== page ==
McDonald's (MCD), a Dividend Aristocrat, has a lot of similarities with another one, Coca Cola (KO). They each have some of the best known brands in the world, so well known that it's unnecessary to explain what they do. Their final products provide quality food/drinks to the public at moderate prices. They are both global companies investing for major expansion in rapidly growing Asian, African and Latin American countries. Both have strong financials and are proud of annual dividends increases over the long term. In addition, each has a large position in treasury stock, equivalent to a major company. The franchise concept at McDonald's is similar to the bottler system at Coca Cola.
MCD began its first restaurant, as we know it, in 1955 and has grown to more than 32,000 restaurants with over $22 billion in revenues last year when it returned $5 billion to shareholders (dividends and share repurchases). Sales were divided into 3 principal regions:
2009 revenues (billions of $):
2009 margins (billions of $):
In recent years, (1) US revenues have been flattish, (2) Europe has had a small increase and (3) Asia/Pacific-MidEast and Africa (APMEA) revenues climbed the fastest. US and European revenues were hurt by slightly lower sales at company owned restaurants while revenues at franchise restaurants rose. The franchised margin dollars represented almost 70% of combined margins in 2009 and have been providing the bulk of growth in total margins at MCD.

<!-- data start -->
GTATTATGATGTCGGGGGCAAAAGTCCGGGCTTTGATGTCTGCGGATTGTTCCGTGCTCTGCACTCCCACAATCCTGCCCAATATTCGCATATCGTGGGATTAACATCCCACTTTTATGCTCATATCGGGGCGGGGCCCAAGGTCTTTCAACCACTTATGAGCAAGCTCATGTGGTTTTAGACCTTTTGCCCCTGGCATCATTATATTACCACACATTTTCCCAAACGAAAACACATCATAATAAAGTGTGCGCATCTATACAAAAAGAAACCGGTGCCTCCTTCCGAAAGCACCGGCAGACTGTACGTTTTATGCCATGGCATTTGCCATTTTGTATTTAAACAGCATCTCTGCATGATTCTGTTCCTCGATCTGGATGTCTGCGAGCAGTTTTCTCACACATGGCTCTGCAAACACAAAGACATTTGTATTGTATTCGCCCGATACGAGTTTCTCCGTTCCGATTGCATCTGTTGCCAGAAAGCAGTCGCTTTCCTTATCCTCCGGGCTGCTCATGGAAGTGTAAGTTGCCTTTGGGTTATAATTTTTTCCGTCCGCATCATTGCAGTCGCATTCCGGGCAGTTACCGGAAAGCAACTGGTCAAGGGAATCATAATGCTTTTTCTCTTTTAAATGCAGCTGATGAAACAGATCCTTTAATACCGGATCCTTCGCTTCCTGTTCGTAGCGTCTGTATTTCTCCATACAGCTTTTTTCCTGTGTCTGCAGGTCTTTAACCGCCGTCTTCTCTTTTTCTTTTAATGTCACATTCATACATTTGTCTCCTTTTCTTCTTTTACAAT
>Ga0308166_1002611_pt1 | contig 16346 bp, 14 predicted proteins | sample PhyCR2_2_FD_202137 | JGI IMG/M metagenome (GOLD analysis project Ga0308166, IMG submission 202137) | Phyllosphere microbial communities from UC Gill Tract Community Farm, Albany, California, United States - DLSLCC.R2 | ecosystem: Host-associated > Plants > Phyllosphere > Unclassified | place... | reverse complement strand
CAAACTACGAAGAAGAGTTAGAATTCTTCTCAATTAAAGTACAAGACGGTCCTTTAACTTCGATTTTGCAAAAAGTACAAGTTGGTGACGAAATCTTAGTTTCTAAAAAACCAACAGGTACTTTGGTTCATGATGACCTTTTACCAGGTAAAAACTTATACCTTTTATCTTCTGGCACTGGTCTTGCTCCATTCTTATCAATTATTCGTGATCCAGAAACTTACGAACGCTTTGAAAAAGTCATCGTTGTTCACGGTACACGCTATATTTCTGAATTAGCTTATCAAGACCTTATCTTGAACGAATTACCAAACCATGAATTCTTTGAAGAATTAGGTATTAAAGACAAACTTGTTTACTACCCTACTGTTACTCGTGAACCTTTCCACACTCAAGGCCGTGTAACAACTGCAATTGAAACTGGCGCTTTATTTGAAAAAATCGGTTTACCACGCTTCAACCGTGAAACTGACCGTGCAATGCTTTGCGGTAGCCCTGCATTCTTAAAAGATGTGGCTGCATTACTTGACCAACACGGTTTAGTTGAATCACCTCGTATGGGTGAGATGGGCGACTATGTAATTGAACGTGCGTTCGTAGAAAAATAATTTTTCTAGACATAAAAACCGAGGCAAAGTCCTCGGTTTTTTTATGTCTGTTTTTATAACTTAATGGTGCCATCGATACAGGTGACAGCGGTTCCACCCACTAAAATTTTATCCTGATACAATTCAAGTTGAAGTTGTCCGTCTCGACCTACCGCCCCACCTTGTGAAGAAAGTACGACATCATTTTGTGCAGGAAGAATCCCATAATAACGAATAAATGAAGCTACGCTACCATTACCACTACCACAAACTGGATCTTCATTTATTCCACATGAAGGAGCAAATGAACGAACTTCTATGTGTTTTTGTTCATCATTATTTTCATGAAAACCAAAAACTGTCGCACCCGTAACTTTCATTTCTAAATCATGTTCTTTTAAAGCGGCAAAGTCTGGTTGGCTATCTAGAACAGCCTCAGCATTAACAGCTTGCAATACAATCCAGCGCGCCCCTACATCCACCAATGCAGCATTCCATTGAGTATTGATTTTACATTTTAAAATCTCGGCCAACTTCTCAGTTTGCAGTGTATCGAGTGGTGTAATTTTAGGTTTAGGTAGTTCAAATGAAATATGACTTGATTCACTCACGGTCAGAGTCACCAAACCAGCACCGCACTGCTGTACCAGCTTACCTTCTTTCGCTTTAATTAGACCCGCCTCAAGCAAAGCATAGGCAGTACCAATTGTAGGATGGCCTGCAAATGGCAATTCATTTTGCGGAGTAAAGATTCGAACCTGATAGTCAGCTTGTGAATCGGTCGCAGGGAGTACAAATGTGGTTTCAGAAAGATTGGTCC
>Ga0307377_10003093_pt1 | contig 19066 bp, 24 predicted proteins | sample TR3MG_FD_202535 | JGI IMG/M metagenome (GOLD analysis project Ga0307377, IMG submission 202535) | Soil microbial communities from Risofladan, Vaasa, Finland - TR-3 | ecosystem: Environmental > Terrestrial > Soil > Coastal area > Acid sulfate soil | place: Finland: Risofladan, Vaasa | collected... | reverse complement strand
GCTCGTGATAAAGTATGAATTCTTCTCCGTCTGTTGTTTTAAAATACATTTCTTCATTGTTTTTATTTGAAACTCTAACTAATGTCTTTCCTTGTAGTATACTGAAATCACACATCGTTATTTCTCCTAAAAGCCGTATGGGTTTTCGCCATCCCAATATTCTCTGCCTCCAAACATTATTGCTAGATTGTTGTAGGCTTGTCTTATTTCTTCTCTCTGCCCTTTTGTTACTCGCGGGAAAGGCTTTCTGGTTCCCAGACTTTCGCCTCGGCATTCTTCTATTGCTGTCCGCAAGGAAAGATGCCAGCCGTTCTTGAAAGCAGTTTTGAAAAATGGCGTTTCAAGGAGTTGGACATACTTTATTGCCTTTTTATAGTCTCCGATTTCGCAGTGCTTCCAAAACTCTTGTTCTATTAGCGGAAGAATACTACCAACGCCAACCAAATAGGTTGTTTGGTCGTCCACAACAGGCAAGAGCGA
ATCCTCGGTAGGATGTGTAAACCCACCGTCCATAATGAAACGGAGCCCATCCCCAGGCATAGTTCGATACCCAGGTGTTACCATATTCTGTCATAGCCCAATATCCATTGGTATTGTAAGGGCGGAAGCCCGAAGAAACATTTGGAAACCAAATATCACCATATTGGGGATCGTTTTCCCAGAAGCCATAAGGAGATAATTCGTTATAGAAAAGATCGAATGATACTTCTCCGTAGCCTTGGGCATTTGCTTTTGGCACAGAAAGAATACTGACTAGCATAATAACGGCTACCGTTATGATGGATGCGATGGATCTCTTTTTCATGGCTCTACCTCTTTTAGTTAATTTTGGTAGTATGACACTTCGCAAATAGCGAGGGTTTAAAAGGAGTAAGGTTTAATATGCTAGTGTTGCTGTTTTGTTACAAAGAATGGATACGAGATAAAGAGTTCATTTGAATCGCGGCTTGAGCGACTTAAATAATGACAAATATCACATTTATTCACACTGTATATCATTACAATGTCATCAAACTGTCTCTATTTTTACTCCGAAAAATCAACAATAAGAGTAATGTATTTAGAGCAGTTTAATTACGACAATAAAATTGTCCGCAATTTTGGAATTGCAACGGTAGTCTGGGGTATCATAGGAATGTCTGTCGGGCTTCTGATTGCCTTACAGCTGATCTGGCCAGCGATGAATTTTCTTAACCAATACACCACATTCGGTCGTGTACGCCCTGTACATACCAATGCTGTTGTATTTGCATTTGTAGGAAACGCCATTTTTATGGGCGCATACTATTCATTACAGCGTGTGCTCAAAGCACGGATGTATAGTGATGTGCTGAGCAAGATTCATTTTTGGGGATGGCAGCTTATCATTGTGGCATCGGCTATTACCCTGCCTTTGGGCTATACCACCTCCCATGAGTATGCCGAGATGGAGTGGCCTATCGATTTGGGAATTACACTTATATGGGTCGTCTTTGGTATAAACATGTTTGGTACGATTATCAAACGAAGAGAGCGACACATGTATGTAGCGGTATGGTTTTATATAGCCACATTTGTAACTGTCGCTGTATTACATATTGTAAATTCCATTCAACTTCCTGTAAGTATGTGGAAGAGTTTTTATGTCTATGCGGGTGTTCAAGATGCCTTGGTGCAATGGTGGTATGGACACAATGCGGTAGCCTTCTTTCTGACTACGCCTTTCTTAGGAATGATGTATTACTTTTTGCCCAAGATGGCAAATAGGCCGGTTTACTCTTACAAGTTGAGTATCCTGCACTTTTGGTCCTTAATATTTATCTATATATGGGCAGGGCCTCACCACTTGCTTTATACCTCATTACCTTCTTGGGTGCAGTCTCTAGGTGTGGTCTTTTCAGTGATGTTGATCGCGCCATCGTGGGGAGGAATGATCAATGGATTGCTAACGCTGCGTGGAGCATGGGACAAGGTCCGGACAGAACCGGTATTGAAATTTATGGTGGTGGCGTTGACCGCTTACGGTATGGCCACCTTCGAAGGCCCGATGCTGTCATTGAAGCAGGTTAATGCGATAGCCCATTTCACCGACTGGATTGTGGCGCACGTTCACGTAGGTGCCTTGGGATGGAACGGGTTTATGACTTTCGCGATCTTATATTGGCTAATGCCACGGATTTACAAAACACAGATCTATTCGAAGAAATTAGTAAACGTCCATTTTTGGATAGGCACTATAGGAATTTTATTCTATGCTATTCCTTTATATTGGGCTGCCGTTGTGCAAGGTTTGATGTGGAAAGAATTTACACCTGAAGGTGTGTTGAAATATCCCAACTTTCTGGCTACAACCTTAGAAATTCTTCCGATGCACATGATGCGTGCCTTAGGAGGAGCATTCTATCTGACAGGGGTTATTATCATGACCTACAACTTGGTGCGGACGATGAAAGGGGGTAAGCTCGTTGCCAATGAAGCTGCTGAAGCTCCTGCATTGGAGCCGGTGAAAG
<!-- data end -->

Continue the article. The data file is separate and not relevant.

Like KO, MCD has been aggressively buying treasury stock. MCD has purchased almost 600 million treasury shares worth $40 billion (at market price). Dividends were first paid after the stock offering in 1976 and raised every year since then. The historical stock price can be divided into 2 periods. It started at pennies and rose to almost $50 at the start of 2000. Then the stock fell off a cliff, plunging to the low teens in four years, a very trying time for loyal stockholders. In 2003 MCD stock began its 2nd period when it was "reinvented," becoming "better, not just bigger." The stock resumed its growth trajectory, reaching 70 with a 3.2% yield. In the last 10 years the stock has more than doubled from 32 to a new record, few can make that claim. Revenues are growing. EPS in 2009 is forecasted to rise 13% to $4.50 and another 8% next year to $4.88 enabling MCD to extend its streak of higher annual dividends and purchasing more treasury shares. When eating at McDonald's, remember its stock should benefit from more customers around the world eating at McDonald's (and drinking Diet Coke) and have a great day.
Disclosure: Long KO